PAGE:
Once you have a mature reef tank, you can focus on stocking and placing your sea anemone.
But where? On what part of the tank?
The placement will depend on the species of sea anemones. Some like it mid-water while attached to a rocky crevice, while others like it buried on the substrate. So it is best to know their preference so you can prepare ahead of time.
Do not worry if you mistakenly placed sea anemones in the wrong spot. Remember that they can swim and will move to look for the best area.
Once settled down, give your sea anemones a week to adjust to their new environment. Feeding and manual transferring are discouraged within this period.
You must observe proper spacing if you have more than one sea anemone in a single tank.
If they are too close to each other, their tentacles may come across and may result in a fight. Since they are non-moving, their battle is through their tentacles. They hit each other’s tentacles and may inject stinging cells.
Usually, a sea anemone battle is between 2 different species. However, clones will still fight off if the space created by their fission or breakdown is very close.
Proper spacing also applies to other non-moving residents, like corals.
Transfer when Necessary
Transferring your sea anemones is not necessary except for the following conditions:
- 2 or more sea anemones swim off and settle down in a single spot. It usually happens when they compete for the best location, commonly on the elevated portion of a rock.
- 2 or more clones broken down too close to each other
When these events happen, you should transfer and relocate one or more sea anemones.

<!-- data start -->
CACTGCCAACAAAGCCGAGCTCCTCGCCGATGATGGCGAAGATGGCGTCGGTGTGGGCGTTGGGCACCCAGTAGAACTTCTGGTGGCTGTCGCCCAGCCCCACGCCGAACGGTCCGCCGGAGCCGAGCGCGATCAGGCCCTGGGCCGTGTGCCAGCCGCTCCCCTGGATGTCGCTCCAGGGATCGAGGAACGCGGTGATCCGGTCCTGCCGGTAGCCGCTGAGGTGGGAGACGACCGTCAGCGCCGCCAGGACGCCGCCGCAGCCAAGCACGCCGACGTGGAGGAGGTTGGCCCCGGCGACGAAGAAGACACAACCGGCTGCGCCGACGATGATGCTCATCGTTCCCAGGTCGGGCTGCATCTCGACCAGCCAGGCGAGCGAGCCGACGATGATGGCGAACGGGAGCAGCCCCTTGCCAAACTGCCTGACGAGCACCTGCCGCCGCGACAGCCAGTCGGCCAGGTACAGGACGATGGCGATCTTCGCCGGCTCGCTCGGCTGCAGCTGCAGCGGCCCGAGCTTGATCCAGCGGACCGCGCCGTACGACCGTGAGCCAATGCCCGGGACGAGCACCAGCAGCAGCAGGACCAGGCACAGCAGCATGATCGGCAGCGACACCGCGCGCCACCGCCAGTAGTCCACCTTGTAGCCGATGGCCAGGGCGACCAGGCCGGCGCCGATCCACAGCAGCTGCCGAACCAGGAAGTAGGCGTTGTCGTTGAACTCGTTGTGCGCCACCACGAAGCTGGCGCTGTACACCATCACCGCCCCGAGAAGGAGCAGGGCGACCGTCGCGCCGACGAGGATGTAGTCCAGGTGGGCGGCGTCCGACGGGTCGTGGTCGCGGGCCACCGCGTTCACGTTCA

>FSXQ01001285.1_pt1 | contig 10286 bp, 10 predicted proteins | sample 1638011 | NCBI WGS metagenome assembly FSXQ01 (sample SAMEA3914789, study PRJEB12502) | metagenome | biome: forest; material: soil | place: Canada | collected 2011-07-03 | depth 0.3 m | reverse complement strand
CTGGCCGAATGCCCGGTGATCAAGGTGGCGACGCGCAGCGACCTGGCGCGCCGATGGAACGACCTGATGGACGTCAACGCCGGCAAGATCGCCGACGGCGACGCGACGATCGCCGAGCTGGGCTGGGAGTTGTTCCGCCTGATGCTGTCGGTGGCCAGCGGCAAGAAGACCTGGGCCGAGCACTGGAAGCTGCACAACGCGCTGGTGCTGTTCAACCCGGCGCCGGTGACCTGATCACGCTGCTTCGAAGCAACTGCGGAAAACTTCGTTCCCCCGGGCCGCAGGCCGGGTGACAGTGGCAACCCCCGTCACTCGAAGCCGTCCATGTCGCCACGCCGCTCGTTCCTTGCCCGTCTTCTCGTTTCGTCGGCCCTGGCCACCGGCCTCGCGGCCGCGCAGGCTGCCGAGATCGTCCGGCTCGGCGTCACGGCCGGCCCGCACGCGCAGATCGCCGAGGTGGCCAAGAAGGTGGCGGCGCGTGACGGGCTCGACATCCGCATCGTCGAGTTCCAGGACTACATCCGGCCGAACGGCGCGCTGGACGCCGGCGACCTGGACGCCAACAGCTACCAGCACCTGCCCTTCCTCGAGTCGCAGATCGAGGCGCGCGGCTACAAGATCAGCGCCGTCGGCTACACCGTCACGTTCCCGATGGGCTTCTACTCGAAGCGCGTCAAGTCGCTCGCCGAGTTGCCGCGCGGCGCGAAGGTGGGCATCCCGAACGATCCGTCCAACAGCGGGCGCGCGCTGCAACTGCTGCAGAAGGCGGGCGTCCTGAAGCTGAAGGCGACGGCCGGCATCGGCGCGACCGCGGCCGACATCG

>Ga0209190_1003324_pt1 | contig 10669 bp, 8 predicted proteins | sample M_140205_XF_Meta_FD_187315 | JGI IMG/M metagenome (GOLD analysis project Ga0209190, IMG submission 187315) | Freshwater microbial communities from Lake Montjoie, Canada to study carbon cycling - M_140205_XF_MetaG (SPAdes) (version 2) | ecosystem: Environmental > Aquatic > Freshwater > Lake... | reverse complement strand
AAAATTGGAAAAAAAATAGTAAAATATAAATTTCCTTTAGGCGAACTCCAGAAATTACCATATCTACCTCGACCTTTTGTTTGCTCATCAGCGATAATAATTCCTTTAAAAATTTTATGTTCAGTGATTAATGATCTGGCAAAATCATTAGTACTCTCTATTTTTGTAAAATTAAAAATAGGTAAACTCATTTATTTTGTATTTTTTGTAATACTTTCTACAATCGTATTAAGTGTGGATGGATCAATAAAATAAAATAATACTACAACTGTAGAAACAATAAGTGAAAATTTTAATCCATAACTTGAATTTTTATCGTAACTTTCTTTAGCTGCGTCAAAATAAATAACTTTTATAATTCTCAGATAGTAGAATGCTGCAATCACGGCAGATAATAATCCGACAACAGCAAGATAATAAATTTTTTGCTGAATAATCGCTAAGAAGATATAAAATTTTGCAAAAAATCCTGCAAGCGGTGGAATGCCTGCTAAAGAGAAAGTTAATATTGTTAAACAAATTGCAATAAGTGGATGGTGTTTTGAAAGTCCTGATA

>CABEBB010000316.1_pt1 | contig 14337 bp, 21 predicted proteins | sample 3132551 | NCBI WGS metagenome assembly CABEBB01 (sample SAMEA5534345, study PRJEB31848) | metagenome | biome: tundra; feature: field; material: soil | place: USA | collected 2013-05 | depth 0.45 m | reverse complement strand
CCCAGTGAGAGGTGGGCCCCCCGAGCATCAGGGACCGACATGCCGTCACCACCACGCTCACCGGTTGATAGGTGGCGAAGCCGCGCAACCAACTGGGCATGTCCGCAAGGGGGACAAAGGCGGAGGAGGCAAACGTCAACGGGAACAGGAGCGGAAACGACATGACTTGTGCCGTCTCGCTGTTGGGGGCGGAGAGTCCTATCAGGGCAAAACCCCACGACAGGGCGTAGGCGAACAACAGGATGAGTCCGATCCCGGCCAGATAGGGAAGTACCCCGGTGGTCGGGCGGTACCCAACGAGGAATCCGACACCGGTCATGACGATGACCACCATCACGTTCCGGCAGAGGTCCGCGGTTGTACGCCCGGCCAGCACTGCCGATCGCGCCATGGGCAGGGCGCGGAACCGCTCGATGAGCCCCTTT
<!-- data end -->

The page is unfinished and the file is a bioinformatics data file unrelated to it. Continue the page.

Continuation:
Never touch the tentacles and their tubular body. Only handle them on their basal feet.
Do not pull. Massage the basal feet gently and work your way until it is released, then transfer them to the appropriate site.
Transferring requires practice. Handling and releasing a suction cup would be good training before you proceed with the actual transfer and relocation.
Just in case the sea anemones swim and converge back to the same spot you took them off, we suggest you refrain from doing a second transfer. That area could be the best spot for their growth and survival, and that is why they keep coming back. Let nature take its course.
Maintenance of Water Parameters
Aside from requiring good water quality, sea anemones demand a specific range of water parameters.
While there is a slight variation between species of sea anemones, these are their general water parameters:
|pH||8.1 – 8.3|
|Salinity||1.024 – 1.026|
|Water temperature||24.4 – 25.5 °C (76 – 78 °F)|
|Alkalinity||8 – 12 dKH|
|Nitrates||0 ppm (can tolerate up to 2 ppm)|